Episode 17 Cows Come Home Sanctuary – Randie Gentry
Cows Come Home Sanctuary located in Talbott, Tennessee is such a magical place filled with lots of love and a very inspiring story. Randie and I sit down on her front porch overlooking the cow pasture, and have a heartfelt conversation. She shares her story publicly for the first time, which is not only heart wrenching, but also profoundly connected to her incredible desire to end the multi-generational cattle ranch that her husband and father-n-law had been running for many years.
She explains why she just couldn’t not speak up and do something for the cows and babies that were being separated every time they were taken to auction. The look in their eyes reminded her of a time when she herself feared for her own life.
“As a survivor of long-term domestic violence, who am I to turn a blind eye to the fear, sorrow and hopelessness to other living beings?”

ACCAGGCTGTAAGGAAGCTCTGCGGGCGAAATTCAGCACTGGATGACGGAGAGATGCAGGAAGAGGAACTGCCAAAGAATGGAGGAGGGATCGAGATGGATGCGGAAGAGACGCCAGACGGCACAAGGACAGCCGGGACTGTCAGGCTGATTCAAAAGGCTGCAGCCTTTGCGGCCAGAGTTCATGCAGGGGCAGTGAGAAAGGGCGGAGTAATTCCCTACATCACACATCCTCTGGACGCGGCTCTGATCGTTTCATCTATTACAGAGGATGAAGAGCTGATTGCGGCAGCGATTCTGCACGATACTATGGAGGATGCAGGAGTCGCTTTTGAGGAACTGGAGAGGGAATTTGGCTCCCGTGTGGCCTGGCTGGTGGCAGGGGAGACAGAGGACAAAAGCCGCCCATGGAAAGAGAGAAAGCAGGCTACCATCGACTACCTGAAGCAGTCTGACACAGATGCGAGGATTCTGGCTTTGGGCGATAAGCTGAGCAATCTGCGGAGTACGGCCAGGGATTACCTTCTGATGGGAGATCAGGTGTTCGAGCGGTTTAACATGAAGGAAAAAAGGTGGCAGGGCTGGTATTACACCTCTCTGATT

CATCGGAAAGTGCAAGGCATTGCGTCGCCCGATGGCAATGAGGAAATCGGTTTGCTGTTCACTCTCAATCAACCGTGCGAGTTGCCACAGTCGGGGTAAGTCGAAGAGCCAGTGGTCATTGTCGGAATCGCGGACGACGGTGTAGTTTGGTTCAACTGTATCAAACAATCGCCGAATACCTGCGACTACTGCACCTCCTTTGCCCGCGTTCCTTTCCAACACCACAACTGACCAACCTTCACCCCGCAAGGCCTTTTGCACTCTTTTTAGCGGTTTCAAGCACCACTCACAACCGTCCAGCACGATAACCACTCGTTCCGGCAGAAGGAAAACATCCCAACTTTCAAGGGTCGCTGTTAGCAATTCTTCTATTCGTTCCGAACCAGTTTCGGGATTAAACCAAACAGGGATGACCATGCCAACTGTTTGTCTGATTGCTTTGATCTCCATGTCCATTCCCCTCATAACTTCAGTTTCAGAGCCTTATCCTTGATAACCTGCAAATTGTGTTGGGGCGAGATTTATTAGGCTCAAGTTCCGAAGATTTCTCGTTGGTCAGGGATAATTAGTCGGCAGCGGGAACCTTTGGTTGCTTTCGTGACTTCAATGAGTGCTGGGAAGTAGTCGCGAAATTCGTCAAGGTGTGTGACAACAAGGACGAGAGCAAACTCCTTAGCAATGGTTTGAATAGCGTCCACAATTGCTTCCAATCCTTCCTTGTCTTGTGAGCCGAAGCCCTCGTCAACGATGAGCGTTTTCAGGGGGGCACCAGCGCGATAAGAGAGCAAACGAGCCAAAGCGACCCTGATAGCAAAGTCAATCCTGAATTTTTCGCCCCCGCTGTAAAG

“Leaving an abusive relationship is one of the hardest things someone will ever do. In the end, I was able to do for them (my pig, Tusok and Scottie, Cubbie Roo) what I was not able to do for myself. I would never have wound up on a cattle farm if not for my second pig, Tobie. So, my first pig saved MY life. My second pig led me to the cows so I could save theirs.”
Randie shares how Cows Come Home came to be a sanctuary, and “The Mayor” who turned everything around by sharing a message with Rick Gentry. (The Mayor is a cow, by the way)
In addition she talks about the cold and rainy day that a sweet little calf named “Lou” was born, and how everyone thought he was dead until Rick Gentry saw him blink his eyes. The road to recovery for Lou was long and arduous, until a magical moment happened in Randie’s kitchen after many days and nights of touch and go for the calf, who was living inside Randie’s house. Lou’s love for Silk Soy Milk has become the talk of the town, and his sweet and kind demeanor makes him the perfect greeter for all who visit the sanctuary.
We discuss ways to support Cows Come Home and the work they are doing. The new barn needed for Lou, shelter for the cows in the pasture, and extra hay to make up for what was lost in the drought season.
Randie talks about opportunities to visit and tour the sanctuary, as well as unique volunteer needs. To learn more about this incredible sanctuary and the work they are doing, please visit the website and follow on social media.